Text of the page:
How to Read Dipstick?

Everyone who drives a vehicle should understand how to read dipsticks. Why? Because engine oil can be likened to blood, you need the right amount and the right type at every point in time. Too little engine oil and the car’s engine gets damaged from increased friction. Too much engine oil and you get frothy oil often, which leads to increased wear and tear of the internal engine components.

What should you do? You need an optimal amount of motor oil in the engine, and the best way to ensure that is to gauge your car’s oil using the dipstick. This article will walk you through the steps of doing that, in addition to providing answers to questions related to maintaining optimal levels of engine oil in your car.

How to read dipstick step by step

Reading your car’s oil dipstick level is not rocket science as it is something that can easily be done once you follow the steps you are about to read of. Follow the below steps:

How to Read Dipstick

Visit your owner’s booklet

Different car makers have varying requirements to be met before you can effectively gauge your engine oil. So take a look at the owner’s booklet to ascertain the car maker’s position on the best temperature for inspecting the oil.

Park Your Vehicle on a Level Surface

Keep your vehicle parked on a level surface when trying to properly gauge the oil level in the engine. If you park the vehicle in a slanted location, that position will affect the way the oil is situated in the engine. This will affect the amount of oil accessible by the oil dipstick and ultimately affect its reading.

Lift The Vehicle’s Hood

There should be a latch that makes it easy to lift the hood covering the vehicle’s engine bay. Depending on the vehicle, the latch could be anywhere in the vehicle, and you might need to pull or push it to release the catch securing the car’s hood.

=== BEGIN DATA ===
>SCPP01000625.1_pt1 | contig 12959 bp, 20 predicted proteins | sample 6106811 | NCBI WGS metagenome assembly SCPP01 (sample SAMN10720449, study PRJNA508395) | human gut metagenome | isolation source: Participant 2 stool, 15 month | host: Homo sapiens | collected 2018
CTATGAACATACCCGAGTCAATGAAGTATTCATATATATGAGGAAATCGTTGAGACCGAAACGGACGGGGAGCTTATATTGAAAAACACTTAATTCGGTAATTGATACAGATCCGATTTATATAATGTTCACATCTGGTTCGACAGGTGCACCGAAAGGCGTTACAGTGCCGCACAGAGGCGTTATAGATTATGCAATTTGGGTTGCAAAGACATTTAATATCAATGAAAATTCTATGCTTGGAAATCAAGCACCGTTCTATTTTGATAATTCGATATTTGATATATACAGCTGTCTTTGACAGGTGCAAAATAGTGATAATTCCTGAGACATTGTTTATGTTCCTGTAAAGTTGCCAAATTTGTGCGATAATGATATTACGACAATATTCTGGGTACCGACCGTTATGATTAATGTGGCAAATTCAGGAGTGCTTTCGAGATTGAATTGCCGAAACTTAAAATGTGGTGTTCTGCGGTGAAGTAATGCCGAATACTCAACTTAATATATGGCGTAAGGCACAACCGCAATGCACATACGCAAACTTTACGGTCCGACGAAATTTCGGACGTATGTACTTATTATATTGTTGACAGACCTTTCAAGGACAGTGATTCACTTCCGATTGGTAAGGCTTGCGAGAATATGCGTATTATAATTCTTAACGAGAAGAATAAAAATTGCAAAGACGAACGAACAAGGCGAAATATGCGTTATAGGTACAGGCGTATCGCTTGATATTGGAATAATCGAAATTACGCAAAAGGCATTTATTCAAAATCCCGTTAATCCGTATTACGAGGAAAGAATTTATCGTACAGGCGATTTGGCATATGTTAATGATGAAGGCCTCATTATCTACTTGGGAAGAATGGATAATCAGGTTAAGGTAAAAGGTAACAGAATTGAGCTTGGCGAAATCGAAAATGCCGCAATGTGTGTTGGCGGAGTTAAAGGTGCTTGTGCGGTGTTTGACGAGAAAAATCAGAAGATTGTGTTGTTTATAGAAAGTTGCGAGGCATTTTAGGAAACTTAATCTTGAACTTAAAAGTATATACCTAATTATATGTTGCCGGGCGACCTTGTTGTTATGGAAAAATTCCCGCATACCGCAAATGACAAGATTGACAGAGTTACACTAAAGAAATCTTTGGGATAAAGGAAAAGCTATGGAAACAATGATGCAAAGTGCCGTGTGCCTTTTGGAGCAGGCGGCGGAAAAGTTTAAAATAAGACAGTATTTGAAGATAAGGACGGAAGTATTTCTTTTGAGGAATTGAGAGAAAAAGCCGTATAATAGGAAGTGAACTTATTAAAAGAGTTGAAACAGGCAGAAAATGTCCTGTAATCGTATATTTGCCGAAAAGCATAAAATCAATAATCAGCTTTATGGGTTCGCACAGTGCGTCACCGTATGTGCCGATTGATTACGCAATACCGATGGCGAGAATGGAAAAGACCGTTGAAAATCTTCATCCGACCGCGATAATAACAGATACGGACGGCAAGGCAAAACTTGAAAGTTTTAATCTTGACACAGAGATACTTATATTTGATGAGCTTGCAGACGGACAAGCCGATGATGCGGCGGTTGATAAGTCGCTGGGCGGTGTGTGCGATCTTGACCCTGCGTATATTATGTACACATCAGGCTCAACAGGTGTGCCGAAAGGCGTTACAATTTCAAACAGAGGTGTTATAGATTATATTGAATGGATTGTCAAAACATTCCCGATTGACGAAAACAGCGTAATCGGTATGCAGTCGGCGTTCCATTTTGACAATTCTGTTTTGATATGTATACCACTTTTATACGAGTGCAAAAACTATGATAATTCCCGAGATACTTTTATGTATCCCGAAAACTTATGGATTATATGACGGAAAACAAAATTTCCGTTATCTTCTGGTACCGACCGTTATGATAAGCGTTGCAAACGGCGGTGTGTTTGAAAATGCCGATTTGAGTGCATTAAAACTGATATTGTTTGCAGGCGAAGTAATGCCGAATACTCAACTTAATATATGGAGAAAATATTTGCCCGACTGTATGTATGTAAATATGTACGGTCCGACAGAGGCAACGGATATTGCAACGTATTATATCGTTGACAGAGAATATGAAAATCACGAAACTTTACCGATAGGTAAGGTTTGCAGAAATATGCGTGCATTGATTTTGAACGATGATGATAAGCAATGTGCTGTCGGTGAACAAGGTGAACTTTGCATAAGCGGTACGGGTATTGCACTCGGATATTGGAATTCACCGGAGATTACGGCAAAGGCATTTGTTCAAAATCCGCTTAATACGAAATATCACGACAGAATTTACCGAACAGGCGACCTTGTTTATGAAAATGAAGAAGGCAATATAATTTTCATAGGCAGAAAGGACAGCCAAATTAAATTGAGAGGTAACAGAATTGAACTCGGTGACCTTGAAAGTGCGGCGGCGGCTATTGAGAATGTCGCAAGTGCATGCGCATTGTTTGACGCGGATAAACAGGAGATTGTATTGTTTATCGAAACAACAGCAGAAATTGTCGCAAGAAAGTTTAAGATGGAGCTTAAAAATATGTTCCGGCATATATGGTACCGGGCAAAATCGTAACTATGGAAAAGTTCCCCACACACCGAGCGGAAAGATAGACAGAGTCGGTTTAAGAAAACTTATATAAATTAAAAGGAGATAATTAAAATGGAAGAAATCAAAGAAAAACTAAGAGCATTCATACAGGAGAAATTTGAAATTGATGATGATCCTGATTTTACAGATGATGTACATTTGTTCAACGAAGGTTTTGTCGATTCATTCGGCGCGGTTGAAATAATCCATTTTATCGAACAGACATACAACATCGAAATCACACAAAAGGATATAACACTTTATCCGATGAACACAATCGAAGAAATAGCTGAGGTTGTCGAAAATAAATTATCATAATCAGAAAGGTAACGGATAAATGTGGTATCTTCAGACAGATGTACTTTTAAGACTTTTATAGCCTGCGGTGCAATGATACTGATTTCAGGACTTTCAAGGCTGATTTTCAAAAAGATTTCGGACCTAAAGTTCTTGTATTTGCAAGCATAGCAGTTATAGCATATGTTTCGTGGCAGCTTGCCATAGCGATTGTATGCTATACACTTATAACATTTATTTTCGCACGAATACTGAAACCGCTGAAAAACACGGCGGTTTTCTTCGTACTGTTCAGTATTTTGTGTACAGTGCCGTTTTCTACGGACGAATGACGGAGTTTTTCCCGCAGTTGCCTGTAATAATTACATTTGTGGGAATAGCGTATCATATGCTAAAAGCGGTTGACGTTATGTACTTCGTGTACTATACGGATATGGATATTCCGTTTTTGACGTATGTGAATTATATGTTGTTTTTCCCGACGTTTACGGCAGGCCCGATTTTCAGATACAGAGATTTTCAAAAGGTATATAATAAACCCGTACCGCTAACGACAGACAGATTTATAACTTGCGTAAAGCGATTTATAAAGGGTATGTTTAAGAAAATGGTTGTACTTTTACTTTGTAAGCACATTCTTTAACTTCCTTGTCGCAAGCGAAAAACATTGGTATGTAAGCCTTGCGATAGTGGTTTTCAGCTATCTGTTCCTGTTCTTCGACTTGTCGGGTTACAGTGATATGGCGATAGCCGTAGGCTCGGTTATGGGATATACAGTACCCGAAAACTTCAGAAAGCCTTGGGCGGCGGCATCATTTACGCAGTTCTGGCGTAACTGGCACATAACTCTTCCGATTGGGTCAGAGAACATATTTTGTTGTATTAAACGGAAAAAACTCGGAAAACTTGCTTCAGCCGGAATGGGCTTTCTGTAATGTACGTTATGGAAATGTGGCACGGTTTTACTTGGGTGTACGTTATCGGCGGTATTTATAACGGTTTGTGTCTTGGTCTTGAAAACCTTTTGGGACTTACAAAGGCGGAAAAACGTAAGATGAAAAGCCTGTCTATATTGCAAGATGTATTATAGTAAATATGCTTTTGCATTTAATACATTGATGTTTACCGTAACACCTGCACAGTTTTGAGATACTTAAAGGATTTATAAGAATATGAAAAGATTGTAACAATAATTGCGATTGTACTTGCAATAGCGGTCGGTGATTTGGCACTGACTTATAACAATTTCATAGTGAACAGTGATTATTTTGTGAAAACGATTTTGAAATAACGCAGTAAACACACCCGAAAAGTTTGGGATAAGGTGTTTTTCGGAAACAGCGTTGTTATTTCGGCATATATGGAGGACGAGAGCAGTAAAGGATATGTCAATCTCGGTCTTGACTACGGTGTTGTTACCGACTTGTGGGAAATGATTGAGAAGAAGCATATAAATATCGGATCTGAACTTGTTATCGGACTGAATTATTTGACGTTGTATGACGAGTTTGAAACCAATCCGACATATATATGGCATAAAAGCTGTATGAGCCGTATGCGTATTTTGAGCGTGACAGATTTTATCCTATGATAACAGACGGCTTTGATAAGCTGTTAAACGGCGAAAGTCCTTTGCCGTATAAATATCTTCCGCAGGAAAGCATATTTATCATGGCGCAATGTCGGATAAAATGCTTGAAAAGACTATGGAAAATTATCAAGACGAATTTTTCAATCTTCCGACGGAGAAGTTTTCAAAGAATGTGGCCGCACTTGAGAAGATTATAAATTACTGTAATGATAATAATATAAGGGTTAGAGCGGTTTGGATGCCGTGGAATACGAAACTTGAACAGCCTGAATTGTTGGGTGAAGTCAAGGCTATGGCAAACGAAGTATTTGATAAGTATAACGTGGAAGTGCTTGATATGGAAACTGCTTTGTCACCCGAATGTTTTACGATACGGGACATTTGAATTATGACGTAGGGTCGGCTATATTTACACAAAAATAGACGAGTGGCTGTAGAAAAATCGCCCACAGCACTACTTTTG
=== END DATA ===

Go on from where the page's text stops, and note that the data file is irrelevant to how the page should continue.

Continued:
You then search for another latch under the hood. Once you find it, you then push/pull it to open the hood to access the engine bay. Some car hoods come with springs that allow the hood to stay up without support. For others, you might need a prop to keep it upright. Regardless of which mechanism is used, keep the hood up so that the next step is easy for you to take.

Find the Dipstick

To undertake this step, you might have to check with your car owner’s booklet to find the oil dipstick. Your car’s oil dipstick is essentially a long (at least a foot long), pencil-thin piece of metal that is fitted with something like a circlet that you grasp to take out the dipstick.

 Depending on the vehicle, oil dipsticks often have any red, orange, or yellow caps with a sign of an oil can on them. In most cases, it also has circular or rectangular shapes and should be around the engine block.

That said, the dipstick location depends on the vehicle as some vehicles have dipsticks that stick out from the top of the valve cover. However, in most cases, dipsticks are situated near the front of the engine bay.